How to Feed a Sick Cat With Infected Teeth

Prevent dental disease in your cat with regular dental cleanings.
Prevent dental disease in your cat with regular dental cleanings. (Image: cat image by JASON WINTER from

Cats with dental disease often develop infected teeth that making eating a painful, unpleasant experience. When cats stop eating, they can develop hepatic lipidosis, also called fatty liver syndrome, according to the American Society for the Prevention of Cruelty to Animals. This condition causes your cat to go into liver failure and die. To ensure that your cat gets the proper nutrition, take certain steps, including hand- or syringe-feeding if necessary, while getting your cat treated by a veterinarian.

Things You'll Need

  • High-calorie canned cat food
  • Low-sodium chicken broth or tuna juice
  • Towel
  • Feeding syringe
  • Liquid cat diet
  • Turkey baby food
  • High-calorie pet supplement

Feed your cat a soft, pâté-style canned cat food so your cat will not have to chew any chunky pieces. A cat with infected teeth cannot eat dry cat food. Ask your vet about feeding your cat a high-calorie, prescription canned cat food to keep your cat's weight stable. Before serving, heat the food in the microwave for six to eight seconds. This increases the aroma of the food, making it more appealing to your cat, as well as softer in texture.

Puree the contents of a 5 1/2 ounce can of cat food in the food processor with 2 to 3 tablespoons of low-sodium chicken broth or tuna juice if your cat refuses to eat it or appears to have trouble chewing. Make the food as finely pureed as you can, and attempt to feed the cat after heating the food. Alternately, you can feed your cat baby food that contains only turkey and water, or turkey gravy. While this will not contain all of the necessary vitamins and minerals found in canned cat food, it will provide some nutrition in an emergency situation.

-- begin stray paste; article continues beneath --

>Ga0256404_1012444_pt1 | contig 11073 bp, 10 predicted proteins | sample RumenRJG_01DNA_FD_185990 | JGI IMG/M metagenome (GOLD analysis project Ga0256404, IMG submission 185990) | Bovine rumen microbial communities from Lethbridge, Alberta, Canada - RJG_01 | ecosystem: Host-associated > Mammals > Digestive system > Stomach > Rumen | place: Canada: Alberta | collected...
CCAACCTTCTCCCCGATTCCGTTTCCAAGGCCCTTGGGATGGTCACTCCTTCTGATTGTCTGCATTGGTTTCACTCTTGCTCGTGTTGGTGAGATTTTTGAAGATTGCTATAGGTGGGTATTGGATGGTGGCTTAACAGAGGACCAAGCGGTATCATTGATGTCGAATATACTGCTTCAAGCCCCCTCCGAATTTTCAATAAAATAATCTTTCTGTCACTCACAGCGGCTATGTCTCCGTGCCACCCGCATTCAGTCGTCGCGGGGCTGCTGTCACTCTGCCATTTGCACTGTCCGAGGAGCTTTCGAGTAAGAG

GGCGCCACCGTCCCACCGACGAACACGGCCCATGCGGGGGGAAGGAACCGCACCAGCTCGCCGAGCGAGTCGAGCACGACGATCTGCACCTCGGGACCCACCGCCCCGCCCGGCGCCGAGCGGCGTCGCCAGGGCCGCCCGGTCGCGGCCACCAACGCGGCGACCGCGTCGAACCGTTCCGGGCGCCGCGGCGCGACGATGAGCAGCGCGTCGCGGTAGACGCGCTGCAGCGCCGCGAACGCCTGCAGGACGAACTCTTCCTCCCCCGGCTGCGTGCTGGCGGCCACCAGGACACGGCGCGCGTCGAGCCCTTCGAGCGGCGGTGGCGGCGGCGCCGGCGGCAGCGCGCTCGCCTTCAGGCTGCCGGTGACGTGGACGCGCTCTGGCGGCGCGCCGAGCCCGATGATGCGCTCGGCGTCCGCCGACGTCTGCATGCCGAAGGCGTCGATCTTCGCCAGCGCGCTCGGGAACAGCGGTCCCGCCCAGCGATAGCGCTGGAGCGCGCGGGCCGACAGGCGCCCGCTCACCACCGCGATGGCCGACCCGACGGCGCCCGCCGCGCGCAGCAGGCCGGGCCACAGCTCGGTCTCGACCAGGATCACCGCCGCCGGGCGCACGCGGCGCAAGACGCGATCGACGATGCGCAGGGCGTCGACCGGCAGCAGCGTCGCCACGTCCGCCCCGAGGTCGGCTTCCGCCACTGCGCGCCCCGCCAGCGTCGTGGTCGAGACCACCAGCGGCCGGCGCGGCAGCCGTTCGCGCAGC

Feed the cat by hand if it still refuses to eat on its own. Scoop up a small amount of the canned cat food or baby food on the tip of your index finger. Hold the cat still with your arm, and open your cat's mouth by placing your index finger in the corner of its mouth, between the upper and lower jaw. Wipe the cat food onto your cat's tongue and allow it to eat the food, or hold its mouth shut and stroke its neck to encourage it to swallow the food. Repeat this until you have fed the entire can of food to your cat, or as much as it will tolerate.

Feed your cat by syringe with a liquid cat diet available from your veterinarian. You can also make a liquid diet formula by finely pureeing canned cat food with equal parts water and straining it through a metal colander to remove the larger particles. Fill a feeding syringe with the liquid diet, hold your cat with one arm, and place the feeding syringe into the side of your cat's mouth, between the lower and upper jaw. Squirt a small amount of the liquid food into your cat's mouth and allow it to swallow. Repeat this procedure until your cat eats all of the liquid diet in the syringe.

Supplement your cat's diet with a high-calorie gel or paste to maintain its weight. Allow the cat to lick the gel from your finger or hand feed. Give the daily recommended dose.

Speak to your vet about tube-feeding, if your cat cannot be hand- or syringe-fed. This involves a special surgical procedure to insert a feeding tube into your cat's nose or mouth.

Tips & Warnings

  • Make your own baby food to feed your cat, combining cooked chicken or turkey with water or low-sodium chicken broth in your food processor and mix until you obtain the consistency of pudding.
  • Try feeding your cat on a flat plate instead of a dish that your cat's whiskers may touch when eating.
  • Never give your cat baby food that contains onion powder or onion salt, substances that are toxic to cats, according to the Feline CRF Information Center. Avoid baby foods that contain ingredients other than meat, meat gravies or water.

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